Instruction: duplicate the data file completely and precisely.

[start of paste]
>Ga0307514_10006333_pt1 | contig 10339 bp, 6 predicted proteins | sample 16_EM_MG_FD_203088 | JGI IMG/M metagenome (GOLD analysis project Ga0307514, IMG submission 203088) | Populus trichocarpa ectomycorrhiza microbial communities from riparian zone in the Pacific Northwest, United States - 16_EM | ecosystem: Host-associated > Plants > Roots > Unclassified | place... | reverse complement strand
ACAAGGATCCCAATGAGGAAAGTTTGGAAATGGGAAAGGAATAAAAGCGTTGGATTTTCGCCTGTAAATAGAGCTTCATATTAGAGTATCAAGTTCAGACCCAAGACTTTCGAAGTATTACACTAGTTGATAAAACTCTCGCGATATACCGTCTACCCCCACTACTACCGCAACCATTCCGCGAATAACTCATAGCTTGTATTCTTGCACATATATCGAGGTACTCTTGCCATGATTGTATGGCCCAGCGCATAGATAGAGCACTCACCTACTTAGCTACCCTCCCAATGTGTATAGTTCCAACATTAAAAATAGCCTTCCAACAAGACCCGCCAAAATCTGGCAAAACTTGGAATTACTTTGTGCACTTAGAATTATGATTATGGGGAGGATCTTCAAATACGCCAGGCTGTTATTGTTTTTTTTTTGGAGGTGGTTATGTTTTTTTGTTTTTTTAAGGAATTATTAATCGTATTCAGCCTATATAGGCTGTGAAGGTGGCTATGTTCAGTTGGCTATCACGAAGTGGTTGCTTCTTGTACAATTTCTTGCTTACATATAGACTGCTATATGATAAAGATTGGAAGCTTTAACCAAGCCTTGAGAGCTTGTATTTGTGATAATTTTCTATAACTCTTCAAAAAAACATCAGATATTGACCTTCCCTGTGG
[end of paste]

>Ga0307514_10006333_pt1 | contig 10339 bp, 6 predicted proteins | sample 16_EM_MG_FD_203088 | JGI IMG/M metagenome (GOLD analysis project Ga0307514, IMG submission 203088) | Populus trichocarpa ectomycorrhiza microbial communities from riparian zone in the Pacific Northwest, United States - 16_EM | ecosystem: Host-associated > Plants > Roots > Unclassified | place... | reverse complement strand
ACAAGGATCCCAATGAGGAAAGTTTGGAAATGGGAAAGGAATAAAAGCGTTGGATTTTCGCCTGTAAATAGAGCTTCATATTAGAGTATCAAGTTCAGACCCAAGACTTTCGAAGTATTACACTAGTTGATAAAACTCTCGCGATATACCGTCTACCCCCACTACTACCGCAACCATTCCGCGAATAACTCATAGCTTGTATTCTTGCACATATATCGAGGTACTCTTGCCATGATTGTATGGCCCAGCGCATAGATAGAGCACTCACCTACTTAGCTACCCTCCCAATGTGTATAGTTCCAACATTAAAAATAGCCTTCCAACAAGACCCGCCAAAATCTGGCAAAACTTGGAATTACTTTGTGCACTTAGAATTATGATTATGGGGAGGATCTTCAAATACGCCAGGCTGTTATTGTTTTTTTTTTGGAGGTGGTTATGTTTTTTTGTTTTTTTAAGGAATTATTAATCGTATTCAGCCTATATAGGCTGTGAAGGTGGCTATGTTCAGTTGGCTATCACGAAGTGGTTGCTTCTTGTACAATTTCTTGCTTACATATAGACTGCTATATGATAAAGATTGGAAGCTTTAACCAAGCCTTGAGAGCTTGTATTTGTGATAATTTTCTATAACTCTTCAAAAAAACATCAGATATTGACCTTCCCTGTGG